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As time passes, we come to appreciate more and more the love and support of those closest to us. Through life’s ups and downs, we rely on the love and support of friends and family to lend a hand or an ear, and we do the same for them.
But if we are having trouble hearing, communicating our support for one another can become difficult. Straining to hear what’s being said to us will wear us out after a shorter time. In restaurants or bars, we are inundated with background noise, making it more difficult to discern what is being said to us from the conversations around us, or the sound from the radio. After a while, we can start to shy away from social engagements altogether, trying to avoid the awkwardness of asking people to repeat themselves and the exhaustion of straining to hear.
Most Hearing Loss is Untreated
The unfortunate reality is that most cases of hearing loss are currently going untreated. Only one out of four people who could benefit from hearing aids is fitted with them. Worse yet, it has been reported that 44% of people over age 55 who experience hearing loss have seen a negative effect on their relationships, with 33% saying they have experienced the end of a close relationship as a direct result of hearing loss. And, in a study published in the ASHA Leader in 2007 (https://leader.pubs.asha.org/doi/10.1044/leader.AN3.12092007.5), 35% of respondents indicated that their relationships with their significant others were the most affected by their hearing loss. These are large percentages to consider as Valentine’s Day approaches and we desire to strengthen our bonds with our partners and other loved ones.
Communication is Affected by Hearing Loss
Even the most trivial conversations we have with our partners is an important exchange over a lifetime of building closeness and trust. It can be easy to imagine that only the “big conversations” are the important ones, where we talk about major changes or make financial decisions. But more and more research into successful relationships is showing that our reactions to small moments, off-hand comments, and momentary “bids” for attention are the best indicators of the longevity of our relationships. When we think about this, it makes perfect sense that the loss of our hearing, left untreated, could lead to major problems for our relationships. If we can’t hear what our partners are saying, we have no chance of responding to them. Who knows how many jokes, asides, or other opportunities to appreciate the wonderful ways our partners’ minds work we will miss out on by simply not hearing them? Even a simple act like watching television together becomes less of a shared experience when we can’t hear what’s happening in a show or our partners’ running commentary.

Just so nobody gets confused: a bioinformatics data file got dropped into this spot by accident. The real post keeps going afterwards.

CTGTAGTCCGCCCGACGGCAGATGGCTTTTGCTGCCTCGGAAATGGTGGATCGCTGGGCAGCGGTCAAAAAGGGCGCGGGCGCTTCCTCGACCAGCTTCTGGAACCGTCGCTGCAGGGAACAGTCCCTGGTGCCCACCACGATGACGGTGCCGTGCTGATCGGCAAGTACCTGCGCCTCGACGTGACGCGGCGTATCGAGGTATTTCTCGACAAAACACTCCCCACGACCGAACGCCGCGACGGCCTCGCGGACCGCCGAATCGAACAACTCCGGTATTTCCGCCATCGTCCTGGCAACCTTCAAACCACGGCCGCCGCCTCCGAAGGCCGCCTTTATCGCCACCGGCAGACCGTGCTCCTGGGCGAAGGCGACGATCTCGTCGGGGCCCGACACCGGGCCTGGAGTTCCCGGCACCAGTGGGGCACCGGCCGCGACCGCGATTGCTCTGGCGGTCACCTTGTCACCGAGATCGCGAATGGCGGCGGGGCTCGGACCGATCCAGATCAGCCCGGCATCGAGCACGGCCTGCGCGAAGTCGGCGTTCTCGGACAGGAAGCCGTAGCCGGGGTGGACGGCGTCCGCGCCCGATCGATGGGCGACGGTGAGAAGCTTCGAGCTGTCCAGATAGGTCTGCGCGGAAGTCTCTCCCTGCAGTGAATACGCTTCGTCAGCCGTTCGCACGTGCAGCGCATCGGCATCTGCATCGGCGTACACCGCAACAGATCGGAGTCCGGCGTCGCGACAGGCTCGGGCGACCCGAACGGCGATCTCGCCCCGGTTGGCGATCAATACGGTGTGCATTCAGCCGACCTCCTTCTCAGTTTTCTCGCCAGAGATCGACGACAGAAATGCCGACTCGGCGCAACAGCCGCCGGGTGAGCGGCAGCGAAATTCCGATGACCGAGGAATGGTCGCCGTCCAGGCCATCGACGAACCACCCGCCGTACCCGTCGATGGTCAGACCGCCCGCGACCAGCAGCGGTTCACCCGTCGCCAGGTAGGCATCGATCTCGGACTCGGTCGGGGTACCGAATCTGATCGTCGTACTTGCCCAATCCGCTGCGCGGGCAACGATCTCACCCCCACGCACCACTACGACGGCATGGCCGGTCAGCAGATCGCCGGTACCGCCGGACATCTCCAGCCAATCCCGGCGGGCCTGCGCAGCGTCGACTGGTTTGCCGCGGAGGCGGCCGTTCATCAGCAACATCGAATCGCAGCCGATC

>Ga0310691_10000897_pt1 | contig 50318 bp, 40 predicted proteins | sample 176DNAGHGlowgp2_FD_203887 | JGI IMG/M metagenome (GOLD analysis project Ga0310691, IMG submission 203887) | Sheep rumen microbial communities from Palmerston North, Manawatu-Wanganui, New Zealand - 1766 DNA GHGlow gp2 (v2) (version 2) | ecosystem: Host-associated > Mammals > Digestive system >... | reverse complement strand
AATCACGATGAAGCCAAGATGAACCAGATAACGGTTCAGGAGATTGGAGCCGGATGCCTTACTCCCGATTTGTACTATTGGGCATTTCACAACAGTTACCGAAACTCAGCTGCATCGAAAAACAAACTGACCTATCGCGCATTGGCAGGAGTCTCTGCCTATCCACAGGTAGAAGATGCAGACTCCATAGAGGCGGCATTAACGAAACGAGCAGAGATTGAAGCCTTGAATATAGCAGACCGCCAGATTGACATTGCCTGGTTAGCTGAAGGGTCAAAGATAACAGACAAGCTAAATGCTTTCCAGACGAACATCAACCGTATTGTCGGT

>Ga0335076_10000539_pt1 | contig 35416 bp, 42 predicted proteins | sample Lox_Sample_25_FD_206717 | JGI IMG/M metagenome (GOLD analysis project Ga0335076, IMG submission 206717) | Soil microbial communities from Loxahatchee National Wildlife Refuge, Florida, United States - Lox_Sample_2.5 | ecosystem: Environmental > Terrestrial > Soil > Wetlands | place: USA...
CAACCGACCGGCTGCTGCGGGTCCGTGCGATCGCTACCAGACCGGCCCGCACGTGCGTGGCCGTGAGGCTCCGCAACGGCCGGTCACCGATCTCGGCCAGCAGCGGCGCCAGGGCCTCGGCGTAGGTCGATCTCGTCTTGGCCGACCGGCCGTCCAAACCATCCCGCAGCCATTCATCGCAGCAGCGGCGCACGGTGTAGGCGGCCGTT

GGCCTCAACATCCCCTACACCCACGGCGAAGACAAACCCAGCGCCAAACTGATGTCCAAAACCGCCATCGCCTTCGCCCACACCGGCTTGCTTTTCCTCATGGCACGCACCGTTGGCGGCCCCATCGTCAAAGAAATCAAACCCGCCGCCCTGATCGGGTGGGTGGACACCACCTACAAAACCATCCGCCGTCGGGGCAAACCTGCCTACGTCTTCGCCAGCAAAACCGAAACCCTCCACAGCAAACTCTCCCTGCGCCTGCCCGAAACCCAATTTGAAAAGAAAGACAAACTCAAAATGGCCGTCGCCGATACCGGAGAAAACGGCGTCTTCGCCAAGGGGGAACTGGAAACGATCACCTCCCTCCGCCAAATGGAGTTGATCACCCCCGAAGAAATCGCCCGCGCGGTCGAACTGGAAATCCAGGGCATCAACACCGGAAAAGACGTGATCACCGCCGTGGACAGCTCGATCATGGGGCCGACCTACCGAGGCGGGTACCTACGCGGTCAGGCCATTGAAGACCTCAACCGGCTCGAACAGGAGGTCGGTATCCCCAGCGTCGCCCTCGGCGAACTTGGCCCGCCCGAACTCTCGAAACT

Imagine that you’re out for dinner. The restaurant is not crowded, but the ceilings are high and the room is more reverberant than usual. While the conversations at the nearby tables are not boisterous, you can hear them. You’re having a hard time making out what your partner is saying. You ask them to repeat what they just said a few times, and eventually they start speaking a little louder. But they do not want to be heard too loudly by the other patrons in the restaurant, so they start to say less. What was intended to be a close, shared experience has become strained because neither of you feels comfortable conversing normally. Does this sound familiar? It’s an all-too-common experience, and it doesn’t need to happen again.
Hearing Aids Alleviate Hearing Loss
The most common treatment for hearing loss is hearing aids. Once treated, an overwhelming majority of patients report improvements in their relationships, quality of life, and overall sociability. Hearing loss is a very common affliction for those over 55, but there is no reason to let it take over our lives. By scheduling a hearing test and getting fitted for hearing aids, we can continue to take part in life and, especially, be there for our partners. We can feel present in public without straining or needing our loved ones to repeat themselves, or try to talk over a din. Making the decision to get a hearing test today is not only the best thing for us, but also for those closest to us.